The reviewers briefly explain how DWI courts employ an intensive, stick-and-carrot supervisory approach that ensures offenders comply with the conditions of probation (for example, treatment, intensive supervision and testing for alcohol abuse). This is expected to reduce the participants’ likelihood of reoffending.

However, this assumption was not empirically tested, as the original studies did not provide the necessary information to do so.

Moderators – in which contexts does it work best?

There was insufficient data in the primary evaluations to examine under what conditions or for what populations DWI courts might work best.

However, the review cites prior literature which identifies several variables which may influence the effectiveness of the intervention, such as:

  • age
  • marital status
  • educational level
  • employment status
  • blood alcohol content (BAC) level on arrest
  • number of prior DWI arrests
  • number of prior criminal arrests
  • alcohol use severity
  • co-morbid psychiatric disorders

Implementation – what can be said about implementing this initiative?

No implementation-related information on DWI courts is provided. The reviewers mention that only one study provided some information about the dosage or intensity of the intervention, which made it impossible to determine what components are most effective or how well the programmes were implemented in practice.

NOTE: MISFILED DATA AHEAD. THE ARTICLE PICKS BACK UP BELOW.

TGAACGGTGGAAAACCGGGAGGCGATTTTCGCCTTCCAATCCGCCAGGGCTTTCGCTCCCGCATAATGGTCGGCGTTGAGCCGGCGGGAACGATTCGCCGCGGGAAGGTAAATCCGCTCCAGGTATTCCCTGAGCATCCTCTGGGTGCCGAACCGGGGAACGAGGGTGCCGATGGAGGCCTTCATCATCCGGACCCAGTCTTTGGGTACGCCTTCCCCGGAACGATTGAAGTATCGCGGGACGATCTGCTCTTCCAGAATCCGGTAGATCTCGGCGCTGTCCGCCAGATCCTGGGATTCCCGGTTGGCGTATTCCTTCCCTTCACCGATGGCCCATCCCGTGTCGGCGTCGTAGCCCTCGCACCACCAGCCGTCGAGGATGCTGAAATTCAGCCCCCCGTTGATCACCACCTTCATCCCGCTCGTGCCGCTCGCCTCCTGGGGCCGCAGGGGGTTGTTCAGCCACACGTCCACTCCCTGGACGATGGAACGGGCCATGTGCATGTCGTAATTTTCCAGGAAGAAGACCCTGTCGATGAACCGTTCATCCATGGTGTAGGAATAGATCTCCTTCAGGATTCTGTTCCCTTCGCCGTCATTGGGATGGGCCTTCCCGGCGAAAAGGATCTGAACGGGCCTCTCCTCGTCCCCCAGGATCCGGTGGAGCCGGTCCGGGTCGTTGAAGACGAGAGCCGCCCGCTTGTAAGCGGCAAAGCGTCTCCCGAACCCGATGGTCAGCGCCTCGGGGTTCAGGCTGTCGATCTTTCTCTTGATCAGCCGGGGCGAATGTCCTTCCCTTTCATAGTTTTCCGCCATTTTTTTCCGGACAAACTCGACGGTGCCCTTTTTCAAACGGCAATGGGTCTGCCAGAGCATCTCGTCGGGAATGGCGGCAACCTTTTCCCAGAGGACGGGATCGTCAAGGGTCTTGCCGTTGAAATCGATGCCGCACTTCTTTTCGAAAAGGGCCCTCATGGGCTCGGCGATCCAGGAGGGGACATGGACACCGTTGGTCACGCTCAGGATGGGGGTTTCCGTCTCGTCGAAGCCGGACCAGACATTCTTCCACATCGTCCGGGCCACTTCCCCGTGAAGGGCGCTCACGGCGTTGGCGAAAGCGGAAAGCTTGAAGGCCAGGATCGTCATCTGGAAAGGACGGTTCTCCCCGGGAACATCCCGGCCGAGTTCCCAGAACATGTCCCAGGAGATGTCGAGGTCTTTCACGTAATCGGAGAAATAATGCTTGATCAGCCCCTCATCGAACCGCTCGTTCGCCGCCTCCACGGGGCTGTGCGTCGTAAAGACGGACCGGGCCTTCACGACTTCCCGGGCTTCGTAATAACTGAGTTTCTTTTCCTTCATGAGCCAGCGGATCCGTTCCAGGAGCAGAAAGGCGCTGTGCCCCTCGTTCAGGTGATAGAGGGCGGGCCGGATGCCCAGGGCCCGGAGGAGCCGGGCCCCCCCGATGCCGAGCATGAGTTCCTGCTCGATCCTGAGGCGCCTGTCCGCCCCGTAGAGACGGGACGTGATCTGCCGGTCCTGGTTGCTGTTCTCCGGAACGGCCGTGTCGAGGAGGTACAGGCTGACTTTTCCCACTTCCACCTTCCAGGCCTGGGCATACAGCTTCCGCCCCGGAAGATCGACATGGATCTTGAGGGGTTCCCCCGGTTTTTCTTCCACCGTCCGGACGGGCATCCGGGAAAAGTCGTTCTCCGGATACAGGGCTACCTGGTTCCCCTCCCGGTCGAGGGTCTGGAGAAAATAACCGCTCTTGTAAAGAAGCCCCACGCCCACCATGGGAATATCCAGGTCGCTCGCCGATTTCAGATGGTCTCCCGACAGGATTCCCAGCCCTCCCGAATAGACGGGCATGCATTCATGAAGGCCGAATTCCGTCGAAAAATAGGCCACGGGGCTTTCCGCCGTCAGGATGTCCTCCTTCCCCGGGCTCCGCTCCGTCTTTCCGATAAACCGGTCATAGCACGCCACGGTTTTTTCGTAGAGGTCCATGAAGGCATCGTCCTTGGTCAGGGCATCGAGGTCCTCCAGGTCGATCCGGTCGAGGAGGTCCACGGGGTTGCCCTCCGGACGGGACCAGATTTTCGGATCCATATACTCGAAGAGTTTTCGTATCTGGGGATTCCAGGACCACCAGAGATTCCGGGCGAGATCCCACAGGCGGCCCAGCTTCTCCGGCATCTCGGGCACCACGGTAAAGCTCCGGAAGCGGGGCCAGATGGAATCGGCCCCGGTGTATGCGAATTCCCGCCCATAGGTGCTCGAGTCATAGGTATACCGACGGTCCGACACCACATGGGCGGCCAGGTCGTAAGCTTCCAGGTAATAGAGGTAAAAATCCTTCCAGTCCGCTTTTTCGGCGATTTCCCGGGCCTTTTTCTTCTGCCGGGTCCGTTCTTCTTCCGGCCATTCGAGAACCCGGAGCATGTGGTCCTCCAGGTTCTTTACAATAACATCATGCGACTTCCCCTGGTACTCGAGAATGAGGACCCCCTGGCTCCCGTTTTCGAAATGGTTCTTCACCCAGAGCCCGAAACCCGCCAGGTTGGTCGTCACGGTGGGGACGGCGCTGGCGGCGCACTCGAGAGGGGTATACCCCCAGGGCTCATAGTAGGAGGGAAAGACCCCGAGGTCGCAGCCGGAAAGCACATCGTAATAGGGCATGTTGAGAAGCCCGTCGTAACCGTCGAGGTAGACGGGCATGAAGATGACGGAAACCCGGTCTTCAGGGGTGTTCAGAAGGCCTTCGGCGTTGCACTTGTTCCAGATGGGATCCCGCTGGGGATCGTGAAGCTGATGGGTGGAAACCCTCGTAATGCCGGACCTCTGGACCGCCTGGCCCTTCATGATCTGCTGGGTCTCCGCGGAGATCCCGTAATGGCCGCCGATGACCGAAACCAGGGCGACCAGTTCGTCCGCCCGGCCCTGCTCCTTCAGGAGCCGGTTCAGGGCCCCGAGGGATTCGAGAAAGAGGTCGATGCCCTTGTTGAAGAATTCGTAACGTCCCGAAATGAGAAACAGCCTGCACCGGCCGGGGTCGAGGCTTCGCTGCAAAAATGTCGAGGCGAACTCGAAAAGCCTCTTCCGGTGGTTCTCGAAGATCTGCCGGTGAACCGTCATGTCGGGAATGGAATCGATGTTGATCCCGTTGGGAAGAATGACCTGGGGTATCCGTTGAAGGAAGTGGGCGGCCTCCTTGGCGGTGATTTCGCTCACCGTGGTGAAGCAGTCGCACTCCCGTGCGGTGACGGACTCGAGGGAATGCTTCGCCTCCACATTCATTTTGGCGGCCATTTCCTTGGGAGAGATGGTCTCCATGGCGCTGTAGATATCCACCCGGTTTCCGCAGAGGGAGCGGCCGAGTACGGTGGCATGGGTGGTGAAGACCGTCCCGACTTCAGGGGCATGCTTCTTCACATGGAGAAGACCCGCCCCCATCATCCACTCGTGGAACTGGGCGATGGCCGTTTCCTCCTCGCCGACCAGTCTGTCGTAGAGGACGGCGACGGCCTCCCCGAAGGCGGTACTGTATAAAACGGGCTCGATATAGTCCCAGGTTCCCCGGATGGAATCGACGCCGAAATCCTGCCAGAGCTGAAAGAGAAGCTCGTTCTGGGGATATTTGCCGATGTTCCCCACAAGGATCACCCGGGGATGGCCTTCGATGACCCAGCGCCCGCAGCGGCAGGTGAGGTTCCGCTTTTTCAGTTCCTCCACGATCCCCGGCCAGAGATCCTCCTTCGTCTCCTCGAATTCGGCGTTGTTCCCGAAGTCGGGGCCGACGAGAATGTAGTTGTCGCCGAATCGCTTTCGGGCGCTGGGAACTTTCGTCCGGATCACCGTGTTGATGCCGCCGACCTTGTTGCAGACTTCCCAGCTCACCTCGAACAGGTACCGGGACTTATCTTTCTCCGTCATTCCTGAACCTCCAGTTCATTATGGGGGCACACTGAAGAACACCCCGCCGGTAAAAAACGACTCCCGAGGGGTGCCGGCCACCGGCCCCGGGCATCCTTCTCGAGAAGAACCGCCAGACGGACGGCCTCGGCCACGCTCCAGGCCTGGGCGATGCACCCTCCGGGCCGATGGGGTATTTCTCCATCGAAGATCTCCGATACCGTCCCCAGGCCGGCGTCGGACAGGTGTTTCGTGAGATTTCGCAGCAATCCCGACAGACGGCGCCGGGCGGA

Economic considerations – how much might it cost?

The review does not mention costs (or benefits) and no formal economic analysis is provided.

General considerations

  • Although efforts were made to ensure only high-quality studies were included in the review, some of the studies reviewed still suffered from methodological flaws, which may have affected their findings.

  • Future studies should aim to conduct high-quality evaluations that focus on mature DWI courts (i.e., in place for at least 2-3 years), control for the effect of possible moderators, and include an assessment of implementation.


Overall, evidence suggests that DWI Courts have no impact on crime (but some studies suggest a decrease).The reviewers caution that the evidence is not robust and that more high-quality studies should be conducted to add to the existing evidence base.

Additional information is needed regarding the possible moderating influence of certain offender characteristics and issues relating to implementation.



Marlowe, D. B., Festinger, D. S., Arabia, P. L., Croft, J. R., Patapis, N. S., & Dugosh, K. L. (2009) A systematic review of DWI court program evaluations. In D. B. Marlowe (Ed.), Drug court review, Vol. VI, Issue 2 (pp. 1-52). Alexandria: National Drug Court Institute. ​​

Summary prepared by

This narrative was prepared by UCL Jill Dando Institute and was co-funded by the College of Policing and the Economic and Social Research Council (ESRC). ESRC grant title: 'University Consortium for Evidence-Based Crime Reduction'. Grant reference: ES/L007223/1.